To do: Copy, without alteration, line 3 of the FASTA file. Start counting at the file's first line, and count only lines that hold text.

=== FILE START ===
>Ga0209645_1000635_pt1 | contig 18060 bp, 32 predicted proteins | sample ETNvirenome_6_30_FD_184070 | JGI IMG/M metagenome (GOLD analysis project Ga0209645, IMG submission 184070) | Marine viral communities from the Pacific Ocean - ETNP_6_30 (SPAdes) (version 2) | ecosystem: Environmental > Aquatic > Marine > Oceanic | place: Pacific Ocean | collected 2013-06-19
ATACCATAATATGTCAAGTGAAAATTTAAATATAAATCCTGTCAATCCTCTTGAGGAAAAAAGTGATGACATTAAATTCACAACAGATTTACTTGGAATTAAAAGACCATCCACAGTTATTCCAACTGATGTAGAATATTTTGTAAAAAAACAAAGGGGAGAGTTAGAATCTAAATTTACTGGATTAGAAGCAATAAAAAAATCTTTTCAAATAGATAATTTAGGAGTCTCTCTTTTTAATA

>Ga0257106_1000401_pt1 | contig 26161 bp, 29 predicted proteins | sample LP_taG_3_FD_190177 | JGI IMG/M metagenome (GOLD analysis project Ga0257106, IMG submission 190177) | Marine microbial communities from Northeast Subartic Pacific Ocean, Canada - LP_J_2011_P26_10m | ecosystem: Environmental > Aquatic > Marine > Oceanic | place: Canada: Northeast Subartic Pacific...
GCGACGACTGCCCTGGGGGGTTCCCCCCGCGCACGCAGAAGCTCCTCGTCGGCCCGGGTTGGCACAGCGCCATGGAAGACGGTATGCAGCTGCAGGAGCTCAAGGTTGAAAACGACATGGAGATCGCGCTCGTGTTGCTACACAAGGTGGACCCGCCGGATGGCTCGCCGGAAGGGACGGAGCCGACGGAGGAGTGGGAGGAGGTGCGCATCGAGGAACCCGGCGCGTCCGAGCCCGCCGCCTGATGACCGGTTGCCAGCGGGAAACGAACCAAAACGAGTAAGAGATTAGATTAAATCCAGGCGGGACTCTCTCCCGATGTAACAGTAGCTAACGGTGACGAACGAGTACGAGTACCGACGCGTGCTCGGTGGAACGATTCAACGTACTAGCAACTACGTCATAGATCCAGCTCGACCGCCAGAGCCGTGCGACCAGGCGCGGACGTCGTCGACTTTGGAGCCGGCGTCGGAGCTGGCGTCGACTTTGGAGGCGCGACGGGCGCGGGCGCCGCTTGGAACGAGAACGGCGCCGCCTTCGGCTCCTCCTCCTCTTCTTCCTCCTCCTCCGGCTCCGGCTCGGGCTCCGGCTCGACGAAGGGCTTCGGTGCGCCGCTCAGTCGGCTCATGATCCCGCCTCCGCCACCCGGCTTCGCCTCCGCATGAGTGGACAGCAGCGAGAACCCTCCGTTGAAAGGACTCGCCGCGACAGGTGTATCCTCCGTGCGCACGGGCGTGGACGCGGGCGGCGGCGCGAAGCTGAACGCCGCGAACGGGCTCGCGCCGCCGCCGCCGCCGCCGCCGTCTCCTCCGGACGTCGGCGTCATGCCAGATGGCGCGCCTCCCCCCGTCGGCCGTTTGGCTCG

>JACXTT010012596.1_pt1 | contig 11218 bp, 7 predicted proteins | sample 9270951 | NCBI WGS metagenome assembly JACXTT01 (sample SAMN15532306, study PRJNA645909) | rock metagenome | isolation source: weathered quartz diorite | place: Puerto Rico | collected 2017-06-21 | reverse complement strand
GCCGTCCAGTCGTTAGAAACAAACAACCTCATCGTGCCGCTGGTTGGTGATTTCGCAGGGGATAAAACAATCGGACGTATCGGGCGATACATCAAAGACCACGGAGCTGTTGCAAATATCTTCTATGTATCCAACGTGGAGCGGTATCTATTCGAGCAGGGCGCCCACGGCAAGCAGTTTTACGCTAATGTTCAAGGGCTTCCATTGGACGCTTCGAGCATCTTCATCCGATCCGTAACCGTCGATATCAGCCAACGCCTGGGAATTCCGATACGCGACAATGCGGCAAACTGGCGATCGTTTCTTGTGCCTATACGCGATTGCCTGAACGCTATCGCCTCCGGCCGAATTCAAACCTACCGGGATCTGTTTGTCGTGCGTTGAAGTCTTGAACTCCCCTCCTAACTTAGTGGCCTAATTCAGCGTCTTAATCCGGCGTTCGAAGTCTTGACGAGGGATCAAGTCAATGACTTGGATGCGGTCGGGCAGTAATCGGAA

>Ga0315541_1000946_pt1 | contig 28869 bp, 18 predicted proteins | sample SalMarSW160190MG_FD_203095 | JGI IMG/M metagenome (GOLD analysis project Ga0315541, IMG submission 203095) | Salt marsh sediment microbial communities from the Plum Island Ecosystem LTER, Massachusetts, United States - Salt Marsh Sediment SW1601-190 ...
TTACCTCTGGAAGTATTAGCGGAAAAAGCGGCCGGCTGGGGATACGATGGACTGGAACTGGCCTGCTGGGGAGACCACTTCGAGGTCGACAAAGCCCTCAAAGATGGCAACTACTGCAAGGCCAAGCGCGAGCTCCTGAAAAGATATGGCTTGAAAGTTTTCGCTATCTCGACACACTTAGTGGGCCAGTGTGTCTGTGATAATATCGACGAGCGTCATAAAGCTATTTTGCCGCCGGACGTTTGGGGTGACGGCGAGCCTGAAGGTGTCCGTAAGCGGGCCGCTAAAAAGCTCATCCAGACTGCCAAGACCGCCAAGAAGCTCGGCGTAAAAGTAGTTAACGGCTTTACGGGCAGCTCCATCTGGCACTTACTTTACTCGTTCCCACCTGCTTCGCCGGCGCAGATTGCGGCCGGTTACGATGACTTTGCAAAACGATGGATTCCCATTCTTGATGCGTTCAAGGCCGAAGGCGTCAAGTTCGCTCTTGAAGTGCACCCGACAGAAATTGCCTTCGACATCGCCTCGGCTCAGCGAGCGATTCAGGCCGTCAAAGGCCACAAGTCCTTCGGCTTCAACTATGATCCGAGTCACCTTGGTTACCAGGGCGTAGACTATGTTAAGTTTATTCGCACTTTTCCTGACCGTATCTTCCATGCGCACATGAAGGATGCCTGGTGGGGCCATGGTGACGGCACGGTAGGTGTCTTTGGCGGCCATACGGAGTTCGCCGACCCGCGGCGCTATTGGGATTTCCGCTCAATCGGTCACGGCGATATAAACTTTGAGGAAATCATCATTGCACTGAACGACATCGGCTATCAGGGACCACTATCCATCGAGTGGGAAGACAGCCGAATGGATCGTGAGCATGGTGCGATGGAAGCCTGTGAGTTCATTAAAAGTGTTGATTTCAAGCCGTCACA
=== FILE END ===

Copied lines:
>Ga0257106_1000401_pt1 | contig 26161 bp, 29 predicted proteins | sample LP_taG_3_FD_190177 | JGI IMG/M metagenome (GOLD analysis project Ga0257106, IMG submission 190177) | Marine microbial communities from Northeast Subartic Pacific Ocean, Canada - LP_J_2011_P26_10m | ecosystem: Environmental > Aquatic > Marine > Oceanic | place: Canada: Northeast Subartic Pacific...